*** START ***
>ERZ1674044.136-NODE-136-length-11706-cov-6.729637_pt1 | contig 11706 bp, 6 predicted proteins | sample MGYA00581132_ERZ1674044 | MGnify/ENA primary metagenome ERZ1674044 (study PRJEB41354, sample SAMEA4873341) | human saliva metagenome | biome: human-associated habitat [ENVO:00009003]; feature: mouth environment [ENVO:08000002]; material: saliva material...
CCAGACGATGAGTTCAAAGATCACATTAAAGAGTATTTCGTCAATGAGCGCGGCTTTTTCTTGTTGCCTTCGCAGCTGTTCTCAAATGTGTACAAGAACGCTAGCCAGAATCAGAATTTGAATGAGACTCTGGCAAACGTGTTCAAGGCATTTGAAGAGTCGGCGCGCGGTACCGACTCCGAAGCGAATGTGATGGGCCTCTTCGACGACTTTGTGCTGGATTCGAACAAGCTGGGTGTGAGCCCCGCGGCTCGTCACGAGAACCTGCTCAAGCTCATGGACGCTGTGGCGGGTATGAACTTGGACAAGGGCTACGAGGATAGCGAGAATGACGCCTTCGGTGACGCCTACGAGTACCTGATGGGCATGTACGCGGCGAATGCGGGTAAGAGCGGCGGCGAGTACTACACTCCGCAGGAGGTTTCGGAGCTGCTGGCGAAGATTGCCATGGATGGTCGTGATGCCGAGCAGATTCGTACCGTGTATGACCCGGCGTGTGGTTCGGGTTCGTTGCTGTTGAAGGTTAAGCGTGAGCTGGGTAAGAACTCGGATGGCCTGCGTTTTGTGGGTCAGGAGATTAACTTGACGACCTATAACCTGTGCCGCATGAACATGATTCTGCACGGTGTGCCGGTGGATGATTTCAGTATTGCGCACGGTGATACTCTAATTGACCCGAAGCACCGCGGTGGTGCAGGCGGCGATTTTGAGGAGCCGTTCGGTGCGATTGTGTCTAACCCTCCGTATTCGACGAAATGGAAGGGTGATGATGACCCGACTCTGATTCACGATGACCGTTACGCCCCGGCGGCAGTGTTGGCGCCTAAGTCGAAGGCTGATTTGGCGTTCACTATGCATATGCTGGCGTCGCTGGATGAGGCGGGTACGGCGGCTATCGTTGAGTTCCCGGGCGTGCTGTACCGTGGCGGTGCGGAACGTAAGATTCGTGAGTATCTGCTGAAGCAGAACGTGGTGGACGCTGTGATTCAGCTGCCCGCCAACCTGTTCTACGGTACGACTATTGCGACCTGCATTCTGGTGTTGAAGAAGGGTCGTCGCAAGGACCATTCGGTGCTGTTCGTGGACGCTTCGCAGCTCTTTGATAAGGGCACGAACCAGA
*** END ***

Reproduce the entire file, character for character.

>ERZ1674044.136-NODE-136-length-11706-cov-6.729637_pt1 | contig 11706 bp, 6 predicted proteins | sample MGYA00581132_ERZ1674044 | MGnify/ENA primary metagenome ERZ1674044 (study PRJEB41354, sample SAMEA4873341) | human saliva metagenome | biome: human-associated habitat [ENVO:00009003]; feature: mouth environment [ENVO:08000002]; material: saliva material...
CCAGACGATGAGTTCAAAGATCACATTAAAGAGTATTTCGTCAATGAGCGCGGCTTTTTCTTGTTGCCTTCGCAGCTGTTCTCAAATGTGTACAAGAACGCTAGCCAGAATCAGAATTTGAATGAGACTCTGGCAAACGTGTTCAAGGCATTTGAAGAGTCGGCGCGCGGTACCGACTCCGAAGCGAATGTGATGGGCCTCTTCGACGACTTTGTGCTGGATTCGAACAAGCTGGGTGTGAGCCCCGCGGCTCGTCACGAGAACCTGCTCAAGCTCATGGACGCTGTGGCGGGTATGAACTTGGACAAGGGCTACGAGGATAGCGAGAATGACGCCTTCGGTGACGCCTACGAGTACCTGATGGGCATGTACGCGGCGAATGCGGGTAAGAGCGGCGGCGAGTACTACACTCCGCAGGAGGTTTCGGAGCTGCTGGCGAAGATTGCCATGGATGGTCGTGATGCCGAGCAGATTCGTACCGTGTATGACCCGGCGTGTGGTTCGGGTTCGTTGCTGTTGAAGGTTAAGCGTGAGCTGGGTAAGAACTCGGATGGCCTGCGTTTTGTGGGTCAGGAGATTAACTTGACGACCTATAACCTGTGCCGCATGAACATGATTCTGCACGGTGTGCCGGTGGATGATTTCAGTATTGCGCACGGTGATACTCTAATTGACCCGAAGCACCGCGGTGGTGCAGGCGGCGATTTTGAGGAGCCGTTCGGTGCGATTGTGTCTAACCCTCCGTATTCGACGAAATGGAAGGGTGATGATGACCCGACTCTGATTCACGATGACCGTTACGCCCCGGCGGCAGTGTTGGCGCCTAAGTCGAAGGCTGATTTGGCGTTCACTATGCATATGCTGGCGTCGCTGGATGAGGCGGGTACGGCGGCTATCGTTGAGTTCCCGGGCGTGCTGTACCGTGGCGGTGCGGAACGTAAGATTCGTGAGTATCTGCTGAAGCAGAACGTGGTGGACGCTGTGATTCAGCTGCCCGCCAACCTGTTCTACGGTACGACTATTGCGACCTGCATTCTGGTGTTGAAGAAGGGTCGTCGCAAGGACCATTCGGTGCTGTTCGTGGACGCTTCGCAGCTCTTTGATAAGGGCACGAACCAGA